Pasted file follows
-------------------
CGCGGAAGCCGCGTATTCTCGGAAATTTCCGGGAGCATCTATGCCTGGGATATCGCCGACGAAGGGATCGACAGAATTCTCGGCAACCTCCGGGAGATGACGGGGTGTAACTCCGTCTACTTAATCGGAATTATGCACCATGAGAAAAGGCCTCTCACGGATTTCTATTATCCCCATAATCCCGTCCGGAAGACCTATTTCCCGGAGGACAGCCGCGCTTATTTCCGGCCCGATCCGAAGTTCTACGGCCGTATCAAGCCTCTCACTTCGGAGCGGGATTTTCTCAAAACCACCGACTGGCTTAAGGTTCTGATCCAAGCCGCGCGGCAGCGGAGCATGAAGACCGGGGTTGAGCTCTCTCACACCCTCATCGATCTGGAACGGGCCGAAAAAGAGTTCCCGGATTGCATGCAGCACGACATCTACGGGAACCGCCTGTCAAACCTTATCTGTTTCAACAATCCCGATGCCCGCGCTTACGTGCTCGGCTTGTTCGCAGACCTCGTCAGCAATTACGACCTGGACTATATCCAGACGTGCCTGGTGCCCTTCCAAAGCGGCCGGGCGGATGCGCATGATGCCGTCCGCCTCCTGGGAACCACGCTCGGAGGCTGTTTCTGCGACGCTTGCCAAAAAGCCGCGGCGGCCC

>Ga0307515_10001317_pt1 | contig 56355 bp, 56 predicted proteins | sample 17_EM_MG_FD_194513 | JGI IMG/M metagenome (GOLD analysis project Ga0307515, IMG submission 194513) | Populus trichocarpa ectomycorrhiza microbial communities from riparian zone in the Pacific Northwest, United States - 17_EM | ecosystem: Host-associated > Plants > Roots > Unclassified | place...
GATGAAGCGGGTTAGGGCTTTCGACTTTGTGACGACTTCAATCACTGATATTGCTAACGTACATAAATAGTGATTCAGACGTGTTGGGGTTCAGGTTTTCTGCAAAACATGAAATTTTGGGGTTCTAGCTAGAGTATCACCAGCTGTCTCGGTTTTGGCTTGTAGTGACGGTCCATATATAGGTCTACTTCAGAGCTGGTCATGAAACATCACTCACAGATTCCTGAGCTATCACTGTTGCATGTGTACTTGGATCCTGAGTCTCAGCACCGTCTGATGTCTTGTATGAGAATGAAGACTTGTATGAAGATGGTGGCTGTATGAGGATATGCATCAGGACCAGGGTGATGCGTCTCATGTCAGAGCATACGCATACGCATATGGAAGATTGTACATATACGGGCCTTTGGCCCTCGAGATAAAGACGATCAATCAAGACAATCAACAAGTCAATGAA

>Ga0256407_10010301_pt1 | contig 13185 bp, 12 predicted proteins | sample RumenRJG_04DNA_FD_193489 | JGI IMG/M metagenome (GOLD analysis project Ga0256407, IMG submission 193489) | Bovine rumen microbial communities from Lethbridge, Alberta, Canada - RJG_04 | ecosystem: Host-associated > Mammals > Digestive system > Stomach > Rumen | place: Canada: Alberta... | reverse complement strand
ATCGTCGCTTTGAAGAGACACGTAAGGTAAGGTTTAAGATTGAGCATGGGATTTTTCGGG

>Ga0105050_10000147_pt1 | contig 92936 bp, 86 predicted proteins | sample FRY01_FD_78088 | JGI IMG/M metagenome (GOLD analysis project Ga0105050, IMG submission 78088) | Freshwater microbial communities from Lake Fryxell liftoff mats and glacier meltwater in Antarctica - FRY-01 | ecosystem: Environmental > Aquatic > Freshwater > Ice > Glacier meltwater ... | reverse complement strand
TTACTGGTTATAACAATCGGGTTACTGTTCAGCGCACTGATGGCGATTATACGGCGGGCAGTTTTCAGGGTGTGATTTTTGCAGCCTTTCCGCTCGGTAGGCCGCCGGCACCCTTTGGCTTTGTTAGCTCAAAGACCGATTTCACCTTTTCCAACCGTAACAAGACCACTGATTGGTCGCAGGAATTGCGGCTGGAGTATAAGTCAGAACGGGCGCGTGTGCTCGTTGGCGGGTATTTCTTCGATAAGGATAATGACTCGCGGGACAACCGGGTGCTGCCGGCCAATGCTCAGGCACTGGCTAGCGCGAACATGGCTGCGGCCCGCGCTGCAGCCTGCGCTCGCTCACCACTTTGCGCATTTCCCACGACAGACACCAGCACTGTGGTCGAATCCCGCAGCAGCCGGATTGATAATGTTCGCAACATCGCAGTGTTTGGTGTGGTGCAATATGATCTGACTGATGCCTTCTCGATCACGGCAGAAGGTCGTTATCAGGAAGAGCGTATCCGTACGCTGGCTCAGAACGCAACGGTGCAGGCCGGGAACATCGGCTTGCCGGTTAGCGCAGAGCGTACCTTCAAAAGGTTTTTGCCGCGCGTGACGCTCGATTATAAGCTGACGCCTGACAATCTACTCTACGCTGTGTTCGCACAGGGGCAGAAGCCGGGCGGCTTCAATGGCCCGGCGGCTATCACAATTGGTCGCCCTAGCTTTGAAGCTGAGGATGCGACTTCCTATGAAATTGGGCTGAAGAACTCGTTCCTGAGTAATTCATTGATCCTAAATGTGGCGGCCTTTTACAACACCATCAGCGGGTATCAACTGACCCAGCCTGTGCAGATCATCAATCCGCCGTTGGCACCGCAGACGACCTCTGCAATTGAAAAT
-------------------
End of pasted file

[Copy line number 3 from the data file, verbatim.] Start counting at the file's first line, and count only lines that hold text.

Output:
GATGAAGCGGGTTAGGGCTTTCGACTTTGTGACGACTTCAATCACTGATATTGCTAACGTACATAAATAGTGATTCAGACGTGTTGGGGTTCAGGTTTTCTGCAAAACATGAAATTTTGGGGTTCTAGCTAGAGTATCACCAGCTGTCTCGGTTTTGGCTTGTAGTGACGGTCCATATATAGGTCTACTTCAGAGCTGGTCATGAAACATCACTCACAGATTCCTGAGCTATCACTGTTGCATGTGTACTTGGATCCTGAGTCTCAGCACCGTCTGATGTCTTGTATGAGAATGAAGACTTGTATGAAGATGGTGGCTGTATGAGGATATGCATCAGGACCAGGGTGATGCGTCTCATGTCAGAGCATACGCATACGCATATGGAAGATTGTACATATACGGGCCTTTGGCCCTCGAGATAAAGACGATCAATCAAGACAATCAACAAGTCAATGAA